posted by Karen in Early Signs of Alzheimer's,Early Stages of Alzheimer's Disease,Uncategorized,Younger Onset Alzheimer's Disease and have Comments (2)

The glass IS half full.

Brad and Jim enjoying the ball game.

Brad and Jim enjoying the ball game.

I want to share a very quick story with you. This story perfectly illustrates how my two children not only teach me life lessons everyday, they help me become a better person.

Last night Jim, Brad and I went to see a local minor league baseball game. It had been raining and we weren’t even sure the game would get played. Luckily, it did. During the first couple of innings we sat in the drizzle of rain, Brad and I sharing an umbrella while Jim decided he was fine without anything other than his hat.

As most 9 year old boys do, Brad REALLY wanted a foul ball. We were sitting behind the netting behind homeplate and would not be getting a foul ball. Not too long after we sat down, the usher that had wiped the rain out of our seats came past us, walked over to the dug out and said something to the ball boy. The ball boy proceeded to hand over 2 baseballs. As the usher walked past, I asked him what the secret was. He smiled and said it helps to work there. He also mentioned he gives them to kids in his section. Wait. Aren’t WE in his section? I look around. There are literally 4 kids in his section. The rain has kept most at bay tonight.

So I told Brad to go over and ask for a ball. After much prodding over the course of an inning or two, he finally did. IMMEDIATELY, that same usher came down and told him he needed to return to his seat and that those bat boys were working and he was disturbing them. Well! Being the Mama Bear that I am, I was…..let’s say, a little unhappy. I didn’t say anything to Brad, but in my mind I was saying a few words.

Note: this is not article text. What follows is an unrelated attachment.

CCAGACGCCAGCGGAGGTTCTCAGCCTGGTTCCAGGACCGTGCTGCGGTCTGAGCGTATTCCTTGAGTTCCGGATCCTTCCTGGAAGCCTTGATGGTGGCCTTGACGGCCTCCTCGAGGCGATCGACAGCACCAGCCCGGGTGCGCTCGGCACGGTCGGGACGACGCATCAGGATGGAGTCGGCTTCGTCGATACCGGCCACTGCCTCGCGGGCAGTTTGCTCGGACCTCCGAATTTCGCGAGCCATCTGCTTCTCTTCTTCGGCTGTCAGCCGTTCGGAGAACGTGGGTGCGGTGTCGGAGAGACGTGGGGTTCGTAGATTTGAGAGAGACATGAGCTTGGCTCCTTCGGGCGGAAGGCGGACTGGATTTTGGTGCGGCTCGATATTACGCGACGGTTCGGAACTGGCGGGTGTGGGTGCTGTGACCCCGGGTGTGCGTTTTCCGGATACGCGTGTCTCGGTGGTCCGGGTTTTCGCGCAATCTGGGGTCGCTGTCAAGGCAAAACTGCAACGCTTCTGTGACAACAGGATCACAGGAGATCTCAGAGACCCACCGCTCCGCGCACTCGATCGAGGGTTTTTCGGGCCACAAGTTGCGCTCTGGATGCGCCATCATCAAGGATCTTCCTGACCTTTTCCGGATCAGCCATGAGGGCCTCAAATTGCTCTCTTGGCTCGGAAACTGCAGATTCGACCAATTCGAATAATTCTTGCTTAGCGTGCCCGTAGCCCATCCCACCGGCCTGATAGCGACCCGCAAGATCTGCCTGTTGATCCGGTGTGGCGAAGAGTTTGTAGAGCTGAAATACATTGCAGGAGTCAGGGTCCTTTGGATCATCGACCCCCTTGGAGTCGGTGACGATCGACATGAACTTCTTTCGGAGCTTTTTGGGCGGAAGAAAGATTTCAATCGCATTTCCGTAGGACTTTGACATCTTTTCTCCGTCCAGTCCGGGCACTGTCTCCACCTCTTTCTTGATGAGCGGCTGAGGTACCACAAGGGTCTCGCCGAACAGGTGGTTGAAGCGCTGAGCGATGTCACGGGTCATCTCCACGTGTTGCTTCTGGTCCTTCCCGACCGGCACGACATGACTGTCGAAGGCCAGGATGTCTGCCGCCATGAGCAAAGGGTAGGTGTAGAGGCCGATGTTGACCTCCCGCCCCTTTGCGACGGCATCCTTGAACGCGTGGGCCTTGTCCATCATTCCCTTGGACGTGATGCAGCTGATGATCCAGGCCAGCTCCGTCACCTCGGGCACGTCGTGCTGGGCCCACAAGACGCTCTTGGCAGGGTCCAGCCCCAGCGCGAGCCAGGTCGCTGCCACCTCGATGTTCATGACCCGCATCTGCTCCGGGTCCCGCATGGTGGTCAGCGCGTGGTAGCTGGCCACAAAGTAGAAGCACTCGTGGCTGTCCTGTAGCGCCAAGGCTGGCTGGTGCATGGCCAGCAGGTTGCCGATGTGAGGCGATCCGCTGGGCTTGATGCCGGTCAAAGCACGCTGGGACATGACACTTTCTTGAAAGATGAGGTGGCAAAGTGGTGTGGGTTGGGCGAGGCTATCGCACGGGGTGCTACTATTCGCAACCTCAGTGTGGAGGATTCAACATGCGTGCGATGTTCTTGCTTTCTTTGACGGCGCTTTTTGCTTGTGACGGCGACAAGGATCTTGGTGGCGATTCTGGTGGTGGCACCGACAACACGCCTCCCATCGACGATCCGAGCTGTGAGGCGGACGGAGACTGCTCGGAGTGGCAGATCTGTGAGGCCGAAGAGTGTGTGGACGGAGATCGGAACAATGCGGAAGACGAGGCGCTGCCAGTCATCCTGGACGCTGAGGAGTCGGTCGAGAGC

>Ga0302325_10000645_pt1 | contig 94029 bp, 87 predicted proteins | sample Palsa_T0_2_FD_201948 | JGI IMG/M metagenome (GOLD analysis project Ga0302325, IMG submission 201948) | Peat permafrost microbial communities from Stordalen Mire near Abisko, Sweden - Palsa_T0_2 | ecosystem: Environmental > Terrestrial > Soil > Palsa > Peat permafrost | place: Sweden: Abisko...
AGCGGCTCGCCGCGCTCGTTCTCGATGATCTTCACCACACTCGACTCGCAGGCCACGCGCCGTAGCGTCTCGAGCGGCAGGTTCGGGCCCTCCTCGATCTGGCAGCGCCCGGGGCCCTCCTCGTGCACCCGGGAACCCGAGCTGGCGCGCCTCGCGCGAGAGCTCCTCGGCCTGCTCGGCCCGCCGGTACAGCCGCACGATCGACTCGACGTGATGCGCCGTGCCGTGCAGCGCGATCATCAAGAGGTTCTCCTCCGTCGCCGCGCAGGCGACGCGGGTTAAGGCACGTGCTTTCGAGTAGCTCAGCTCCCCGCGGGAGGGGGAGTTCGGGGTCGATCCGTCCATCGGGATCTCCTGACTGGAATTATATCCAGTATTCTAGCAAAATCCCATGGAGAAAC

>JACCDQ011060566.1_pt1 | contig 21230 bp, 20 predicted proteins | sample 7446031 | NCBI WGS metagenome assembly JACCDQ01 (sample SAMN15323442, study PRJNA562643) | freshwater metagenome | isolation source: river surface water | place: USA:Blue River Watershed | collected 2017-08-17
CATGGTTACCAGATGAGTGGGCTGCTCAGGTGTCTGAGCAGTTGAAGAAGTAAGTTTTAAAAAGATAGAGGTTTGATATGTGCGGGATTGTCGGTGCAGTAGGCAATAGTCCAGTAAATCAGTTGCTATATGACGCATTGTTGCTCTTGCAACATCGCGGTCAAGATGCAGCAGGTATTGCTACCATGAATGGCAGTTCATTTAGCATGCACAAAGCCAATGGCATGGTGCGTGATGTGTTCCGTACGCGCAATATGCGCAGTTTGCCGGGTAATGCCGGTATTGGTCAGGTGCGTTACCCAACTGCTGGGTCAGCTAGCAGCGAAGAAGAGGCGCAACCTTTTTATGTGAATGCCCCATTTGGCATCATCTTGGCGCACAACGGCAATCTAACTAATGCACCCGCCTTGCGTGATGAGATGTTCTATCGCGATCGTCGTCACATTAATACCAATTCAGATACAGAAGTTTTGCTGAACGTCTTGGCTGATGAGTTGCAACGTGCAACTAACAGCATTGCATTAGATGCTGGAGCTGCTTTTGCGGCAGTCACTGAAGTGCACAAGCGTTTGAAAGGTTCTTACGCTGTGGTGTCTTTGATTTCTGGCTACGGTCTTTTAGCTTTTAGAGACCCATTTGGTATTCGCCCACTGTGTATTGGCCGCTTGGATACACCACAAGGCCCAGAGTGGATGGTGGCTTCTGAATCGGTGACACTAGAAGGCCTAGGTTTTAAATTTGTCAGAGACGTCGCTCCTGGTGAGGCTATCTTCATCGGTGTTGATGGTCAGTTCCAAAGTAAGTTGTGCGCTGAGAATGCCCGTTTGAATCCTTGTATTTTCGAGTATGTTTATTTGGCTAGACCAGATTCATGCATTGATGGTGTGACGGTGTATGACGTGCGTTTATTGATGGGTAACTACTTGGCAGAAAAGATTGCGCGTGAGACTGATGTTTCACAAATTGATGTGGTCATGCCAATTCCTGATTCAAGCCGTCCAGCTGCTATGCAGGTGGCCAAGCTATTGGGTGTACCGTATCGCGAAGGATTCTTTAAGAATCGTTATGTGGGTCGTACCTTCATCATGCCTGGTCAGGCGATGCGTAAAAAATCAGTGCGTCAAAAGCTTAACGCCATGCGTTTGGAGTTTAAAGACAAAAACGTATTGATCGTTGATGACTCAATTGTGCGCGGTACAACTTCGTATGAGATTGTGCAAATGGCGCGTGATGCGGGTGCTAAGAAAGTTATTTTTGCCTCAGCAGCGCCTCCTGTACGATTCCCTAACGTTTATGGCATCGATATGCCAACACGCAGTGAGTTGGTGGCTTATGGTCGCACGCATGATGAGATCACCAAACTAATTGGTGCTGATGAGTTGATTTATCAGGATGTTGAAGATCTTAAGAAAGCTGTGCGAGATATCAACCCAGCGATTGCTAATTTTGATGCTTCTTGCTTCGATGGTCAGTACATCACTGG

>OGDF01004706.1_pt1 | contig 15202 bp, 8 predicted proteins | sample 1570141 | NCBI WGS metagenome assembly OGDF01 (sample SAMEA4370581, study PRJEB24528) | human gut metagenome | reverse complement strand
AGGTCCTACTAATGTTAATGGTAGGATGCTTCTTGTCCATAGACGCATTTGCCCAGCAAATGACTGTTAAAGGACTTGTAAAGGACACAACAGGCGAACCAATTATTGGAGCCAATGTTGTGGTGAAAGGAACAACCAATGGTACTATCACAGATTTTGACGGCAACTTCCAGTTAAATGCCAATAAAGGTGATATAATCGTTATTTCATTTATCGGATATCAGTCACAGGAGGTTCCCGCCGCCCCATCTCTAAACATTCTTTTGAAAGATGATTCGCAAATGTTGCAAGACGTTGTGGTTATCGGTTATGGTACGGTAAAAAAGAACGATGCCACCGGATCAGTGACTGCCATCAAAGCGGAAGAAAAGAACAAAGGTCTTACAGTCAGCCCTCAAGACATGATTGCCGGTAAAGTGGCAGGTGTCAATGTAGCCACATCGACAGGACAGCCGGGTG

By the 7th inning, it is apparent the home team isn’t going to win, but thankfully it isn’t raining and it is an enjoyable night to watch some ball. Also in the 7th inning, the very same usher comes down to Brad and asks him if he really wants a baseball. Brad says, “Yes sir.”  The usher prods him a little more. “Are you sure you do?” “Yes sir.”

From his tattered, red vest pocket he produces the elusive  baseball that lights up my son’s face. “Since you really want one. I like to give them to kids that really want a ball.”

I make sure Brad tells him “thank you.” Then I thank him myself and I let him know the little boy sitting behind us really would like a ball too. Sure enough, the usher walks over to the dugout, waits a moment and gets the other boy a ball too.

This is all confusing. Instead of switching my thoughts, I try to figure out his motives and why he had a huge change of heart. It was nice, but why?. I am learning just how cynical I am. Much to my dismay. First impressions are the hardest to change.

Fast forward to our 20 minute ride home. It is late and dark. I am lost in my own thoughts planning for the next day at work. Out of the blue Brad sets me straight.


“Yes Brad.”

“I know why that man told me not to ask for a ball.”

“Oh really? Why?”

“He had planned all along to give me one. He just wanted to surprise me. He waited until almost the end of the game and then he wanted to make sure I got one from him. He knew he was going to give it to me when he told me not to ask for one. You noticed he didn’t tell anyone else that came over to leave the bat boys alone?”

“Yes, I had noticed that.” (and had sat steaming in my seat)

“He is a nice man. He wanted to give me the ball himself.”

So, I continue driving, letting his thoughts, his simple way of seeing the glass IS half full sink into my mind.

And again, I am ashamed. I am ashamed that I preach everyday to my children to be positive and to not judge others and to let things go. But I am guilty of not practicing what I preach.

Thank you Brad for teaching me.

posted by Karen in Early Signs of Alzheimer's,Early Stages of Alzheimer's Disease,Uncategorized,Younger Onset Alzheimer's Disease and have Comments (3)